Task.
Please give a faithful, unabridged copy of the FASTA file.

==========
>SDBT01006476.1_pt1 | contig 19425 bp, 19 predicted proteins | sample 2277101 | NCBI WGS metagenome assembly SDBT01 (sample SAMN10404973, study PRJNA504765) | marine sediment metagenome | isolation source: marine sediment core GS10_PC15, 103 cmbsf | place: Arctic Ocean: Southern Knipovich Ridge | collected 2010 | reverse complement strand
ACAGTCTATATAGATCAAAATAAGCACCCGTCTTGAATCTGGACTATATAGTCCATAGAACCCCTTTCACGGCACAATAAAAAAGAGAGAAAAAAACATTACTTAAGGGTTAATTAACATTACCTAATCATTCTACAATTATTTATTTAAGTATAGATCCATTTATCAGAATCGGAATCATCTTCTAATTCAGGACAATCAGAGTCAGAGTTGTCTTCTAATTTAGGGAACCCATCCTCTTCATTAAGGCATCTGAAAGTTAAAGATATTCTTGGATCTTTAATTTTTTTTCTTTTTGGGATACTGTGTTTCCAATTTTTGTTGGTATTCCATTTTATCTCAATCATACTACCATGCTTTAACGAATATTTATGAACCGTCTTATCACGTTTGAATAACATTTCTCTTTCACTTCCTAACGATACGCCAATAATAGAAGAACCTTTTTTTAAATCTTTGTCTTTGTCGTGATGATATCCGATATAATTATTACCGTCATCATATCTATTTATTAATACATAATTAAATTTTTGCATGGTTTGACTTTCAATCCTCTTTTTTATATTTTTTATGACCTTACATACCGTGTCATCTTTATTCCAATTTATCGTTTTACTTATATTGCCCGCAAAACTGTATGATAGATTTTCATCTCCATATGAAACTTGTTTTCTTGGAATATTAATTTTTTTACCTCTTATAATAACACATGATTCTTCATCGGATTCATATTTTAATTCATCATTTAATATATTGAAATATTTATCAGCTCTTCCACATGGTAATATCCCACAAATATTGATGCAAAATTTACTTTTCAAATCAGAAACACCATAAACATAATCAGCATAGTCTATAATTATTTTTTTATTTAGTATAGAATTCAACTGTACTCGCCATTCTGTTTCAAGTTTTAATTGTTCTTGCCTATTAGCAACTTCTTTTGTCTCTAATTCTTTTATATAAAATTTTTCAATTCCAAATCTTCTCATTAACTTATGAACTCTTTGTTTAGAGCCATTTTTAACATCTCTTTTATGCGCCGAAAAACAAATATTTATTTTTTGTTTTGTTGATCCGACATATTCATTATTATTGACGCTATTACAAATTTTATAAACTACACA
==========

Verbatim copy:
>SDBT01006476.1_pt1 | contig 19425 bp, 19 predicted proteins | sample 2277101 | NCBI WGS metagenome assembly SDBT01 (sample SAMN10404973, study PRJNA504765) | marine sediment metagenome | isolation source: marine sediment core GS10_PC15, 103 cmbsf | place: Arctic Ocean: Southern Knipovich Ridge | collected 2010 | reverse complement strand
ACAGTCTATATAGATCAAAATAAGCACCCGTCTTGAATCTGGACTATATAGTCCATAGAACCCCTTTCACGGCACAATAAAAAAGAGAGAAAAAAACATTACTTAAGGGTTAATTAACATTACCTAATCATTCTACAATTATTTATTTAAGTATAGATCCATTTATCAGAATCGGAATCATCTTCTAATTCAGGACAATCAGAGTCAGAGTTGTCTTCTAATTTAGGGAACCCATCCTCTTCATTAAGGCATCTGAAAGTTAAAGATATTCTTGGATCTTTAATTTTTTTTCTTTTTGGGATACTGTGTTTCCAATTTTTGTTGGTATTCCATTTTATCTCAATCATACTACCATGCTTTAACGAATATTTATGAACCGTCTTATCACGTTTGAATAACATTTCTCTTTCACTTCCTAACGATACGCCAATAATAGAAGAACCTTTTTTTAAATCTTTGTCTTTGTCGTGATGATATCCGATATAATTATTACCGTCATCATATCTATTTATTAATACATAATTAAATTTTTGCATGGTTTGACTTTCAATCCTCTTTTTTATATTTTTTATGACCTTACATACCGTGTCATCTTTATTCCAATTTATCGTTTTACTTATATTGCCCGCAAAACTGTATGATAGATTTTCATCTCCATATGAAACTTGTTTTCTTGGAATATTAATTTTTTTACCTCTTATAATAACACATGATTCTTCATCGGATTCATATTTTAATTCATCATTTAATATATTGAAATATTTATCAGCTCTTCCACATGGTAATATCCCACAAATATTGATGCAAAATTTACTTTTCAAATCAGAAACACCATAAACATAATCAGCATAGTCTATAATTATTTTTTTATTTAGTATAGAATTCAACTGTACTCGCCATTCTGTTTCAAGTTTTAATTGTTCTTGCCTATTAGCAACTTCTTTTGTCTCTAATTCTTTTATATAAAATTTTTCAATTCCAAATCTTCTCATTAACTTATGAACTCTTTGTTTAGAGCCATTTTTAACATCTCTTTTATGCGCCGAAAAACAAATATTTATTTTTTGTTTTGTTGATCCGACATATTCATTATTATTGACGCTATTACAAATTTTATAAACTACACA